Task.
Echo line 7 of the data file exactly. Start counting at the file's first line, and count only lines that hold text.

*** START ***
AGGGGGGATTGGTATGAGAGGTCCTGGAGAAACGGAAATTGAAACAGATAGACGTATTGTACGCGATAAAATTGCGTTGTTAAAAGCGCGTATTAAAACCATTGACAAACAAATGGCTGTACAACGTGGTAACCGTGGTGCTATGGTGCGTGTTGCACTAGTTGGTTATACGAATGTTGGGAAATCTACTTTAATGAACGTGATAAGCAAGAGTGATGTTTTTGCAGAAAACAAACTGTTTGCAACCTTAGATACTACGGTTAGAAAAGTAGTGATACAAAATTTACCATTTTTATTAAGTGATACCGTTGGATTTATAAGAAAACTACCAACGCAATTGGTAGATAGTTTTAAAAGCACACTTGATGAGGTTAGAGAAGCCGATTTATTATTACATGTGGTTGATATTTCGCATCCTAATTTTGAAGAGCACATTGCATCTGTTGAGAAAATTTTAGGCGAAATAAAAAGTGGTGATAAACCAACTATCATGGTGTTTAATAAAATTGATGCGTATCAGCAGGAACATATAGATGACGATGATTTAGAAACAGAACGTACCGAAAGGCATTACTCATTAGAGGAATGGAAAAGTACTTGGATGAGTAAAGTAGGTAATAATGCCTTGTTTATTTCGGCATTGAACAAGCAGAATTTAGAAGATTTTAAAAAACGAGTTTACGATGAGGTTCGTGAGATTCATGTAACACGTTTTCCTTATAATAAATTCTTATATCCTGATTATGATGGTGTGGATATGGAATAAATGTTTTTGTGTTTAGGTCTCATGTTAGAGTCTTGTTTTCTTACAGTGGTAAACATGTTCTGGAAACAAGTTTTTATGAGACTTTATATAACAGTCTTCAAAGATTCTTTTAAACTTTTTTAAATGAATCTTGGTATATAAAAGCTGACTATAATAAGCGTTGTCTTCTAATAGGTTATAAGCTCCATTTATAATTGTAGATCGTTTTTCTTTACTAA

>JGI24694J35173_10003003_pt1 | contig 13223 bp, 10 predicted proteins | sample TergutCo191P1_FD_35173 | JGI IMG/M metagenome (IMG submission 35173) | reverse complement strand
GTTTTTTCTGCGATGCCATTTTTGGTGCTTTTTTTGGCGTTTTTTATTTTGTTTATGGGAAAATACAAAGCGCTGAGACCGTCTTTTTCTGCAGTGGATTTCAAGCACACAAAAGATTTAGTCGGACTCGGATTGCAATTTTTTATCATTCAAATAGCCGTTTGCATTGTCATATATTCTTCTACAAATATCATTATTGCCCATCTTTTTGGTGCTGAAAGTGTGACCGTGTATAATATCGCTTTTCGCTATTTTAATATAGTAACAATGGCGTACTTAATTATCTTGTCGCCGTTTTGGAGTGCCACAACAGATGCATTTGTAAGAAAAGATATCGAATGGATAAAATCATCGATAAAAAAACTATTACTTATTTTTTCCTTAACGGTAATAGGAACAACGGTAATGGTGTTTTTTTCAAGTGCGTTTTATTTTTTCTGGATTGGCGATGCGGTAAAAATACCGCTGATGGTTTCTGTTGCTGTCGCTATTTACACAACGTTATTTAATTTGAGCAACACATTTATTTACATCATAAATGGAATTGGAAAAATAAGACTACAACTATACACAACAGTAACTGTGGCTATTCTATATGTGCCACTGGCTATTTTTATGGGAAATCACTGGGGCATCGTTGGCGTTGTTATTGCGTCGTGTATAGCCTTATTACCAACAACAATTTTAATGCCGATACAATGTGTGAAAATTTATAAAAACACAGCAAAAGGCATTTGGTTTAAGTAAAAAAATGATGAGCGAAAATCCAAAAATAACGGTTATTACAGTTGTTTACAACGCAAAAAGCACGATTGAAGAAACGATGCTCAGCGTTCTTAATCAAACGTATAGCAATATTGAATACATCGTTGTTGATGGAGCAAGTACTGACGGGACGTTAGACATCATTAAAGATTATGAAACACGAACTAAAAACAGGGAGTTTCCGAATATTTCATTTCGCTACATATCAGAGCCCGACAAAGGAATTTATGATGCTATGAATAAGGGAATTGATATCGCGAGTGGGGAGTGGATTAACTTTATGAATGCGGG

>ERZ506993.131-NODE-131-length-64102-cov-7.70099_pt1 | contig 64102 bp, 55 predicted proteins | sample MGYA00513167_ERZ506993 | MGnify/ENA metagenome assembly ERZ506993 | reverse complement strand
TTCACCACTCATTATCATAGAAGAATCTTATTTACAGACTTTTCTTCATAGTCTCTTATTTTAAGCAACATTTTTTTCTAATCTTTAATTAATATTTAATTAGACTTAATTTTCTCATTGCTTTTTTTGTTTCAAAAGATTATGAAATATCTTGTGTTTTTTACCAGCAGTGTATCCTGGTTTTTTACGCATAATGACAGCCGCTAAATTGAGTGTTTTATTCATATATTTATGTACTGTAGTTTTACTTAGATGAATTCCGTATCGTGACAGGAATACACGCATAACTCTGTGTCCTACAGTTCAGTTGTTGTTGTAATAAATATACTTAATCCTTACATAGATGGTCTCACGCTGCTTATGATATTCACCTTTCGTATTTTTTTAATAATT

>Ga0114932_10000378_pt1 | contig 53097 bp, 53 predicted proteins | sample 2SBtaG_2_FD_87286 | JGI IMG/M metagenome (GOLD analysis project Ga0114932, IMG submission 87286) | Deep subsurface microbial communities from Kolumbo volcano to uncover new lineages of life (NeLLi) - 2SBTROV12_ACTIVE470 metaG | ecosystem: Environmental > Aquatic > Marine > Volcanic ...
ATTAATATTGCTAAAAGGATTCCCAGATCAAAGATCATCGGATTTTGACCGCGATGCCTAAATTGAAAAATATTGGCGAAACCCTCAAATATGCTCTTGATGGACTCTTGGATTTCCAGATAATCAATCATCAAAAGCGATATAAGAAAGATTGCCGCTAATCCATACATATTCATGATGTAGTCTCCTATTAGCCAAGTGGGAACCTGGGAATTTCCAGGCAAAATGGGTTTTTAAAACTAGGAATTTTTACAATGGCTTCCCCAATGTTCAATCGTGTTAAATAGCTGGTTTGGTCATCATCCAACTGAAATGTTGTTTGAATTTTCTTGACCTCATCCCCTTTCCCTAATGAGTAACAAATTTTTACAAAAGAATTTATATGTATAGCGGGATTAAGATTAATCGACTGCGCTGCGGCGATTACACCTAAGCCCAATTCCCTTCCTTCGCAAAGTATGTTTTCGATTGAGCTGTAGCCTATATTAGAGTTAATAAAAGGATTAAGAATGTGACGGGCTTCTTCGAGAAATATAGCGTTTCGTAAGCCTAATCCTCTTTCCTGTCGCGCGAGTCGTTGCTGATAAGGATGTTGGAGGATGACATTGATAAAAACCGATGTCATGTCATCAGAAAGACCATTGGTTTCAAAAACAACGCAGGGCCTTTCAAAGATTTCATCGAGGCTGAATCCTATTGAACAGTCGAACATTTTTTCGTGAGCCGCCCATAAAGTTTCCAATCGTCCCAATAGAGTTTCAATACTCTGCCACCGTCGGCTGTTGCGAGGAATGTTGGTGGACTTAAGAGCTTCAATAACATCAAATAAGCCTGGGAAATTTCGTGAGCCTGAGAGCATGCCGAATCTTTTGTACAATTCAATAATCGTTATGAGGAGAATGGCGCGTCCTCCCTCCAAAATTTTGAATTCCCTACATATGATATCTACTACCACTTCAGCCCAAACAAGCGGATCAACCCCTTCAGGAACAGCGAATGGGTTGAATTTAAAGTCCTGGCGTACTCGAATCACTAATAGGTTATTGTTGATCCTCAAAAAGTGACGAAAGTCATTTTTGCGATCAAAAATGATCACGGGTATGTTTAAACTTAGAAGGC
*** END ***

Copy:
ATTAATATTGCTAAAAGGATTCCCAGATCAAAGATCATCGGATTTTGACCGCGATGCCTAAATTGAAAAATATTGGCGAAACCCTCAAATATGCTCTTGATGGACTCTTGGATTTCCAGATAATCAATCATCAAAAGCGATATAAGAAAGATTGCCGCTAATCCATACATATTCATGATGTAGTCTCCTATTAGCCAAGTGGGAACCTGGGAATTTCCAGGCAAAATGGGTTTTTAAAACTAGGAATTTTTACAATGGCTTCCCCAATGTTCAATCGTGTTAAATAGCTGGTTTGGTCATCATCCAACTGAAATGTTGTTTGAATTTTCTTGACCTCATCCCCTTTCCCTAATGAGTAACAAATTTTTACAAAAGAATTTATATGTATAGCGGGATTAAGATTAATCGACTGCGCTGCGGCGATTACACCTAAGCCCAATTCCCTTCCTTCGCAAAGTATGTTTTCGATTGAGCTGTAGCCTATATTAGAGTTAATAAAAGGATTAAGAATGTGACGGGCTTCTTCGAGAAATATAGCGTTTCGTAAGCCTAATCCTCTTTCCTGTCGCGCGAGTCGTTGCTGATAAGGATGTTGGAGGATGACATTGATAAAAACCGATGTCATGTCATCAGAAAGACCATTGGTTTCAAAAACAACGCAGGGCCTTTCAAAGATTTCATCGAGGCTGAATCCTATTGAACAGTCGAACATTTTTTCGTGAGCCGCCCATAAAGTTTCCAATCGTCCCAATAGAGTTTCAATACTCTGCCACCGTCGGCTGTTGCGAGGAATGTTGGTGGACTTAAGAGCTTCAATAACATCAAATAAGCCTGGGAAATTTCGTGAGCCTGAGAGCATGCCGAATCTTTTGTACAATTCAATAATCGTTATGAGGAGAATGGCGCGTCCTCCCTCCAAAATTTTGAATTCCCTACATATGATATCTACTACCACTTCAGCCCAAACAAGCGGATCAACCCCTTCAGGAACAGCGAATGGGTTGAATTTAAAGTCCTGGCGTACTCGAATCACTAATAGGTTATTGTTGATCCTCAAAAAGTGACGAAAGTCATTTTTGCGATCAAAAATGATCACGGGTATGTTTAAACTTAGAAGGC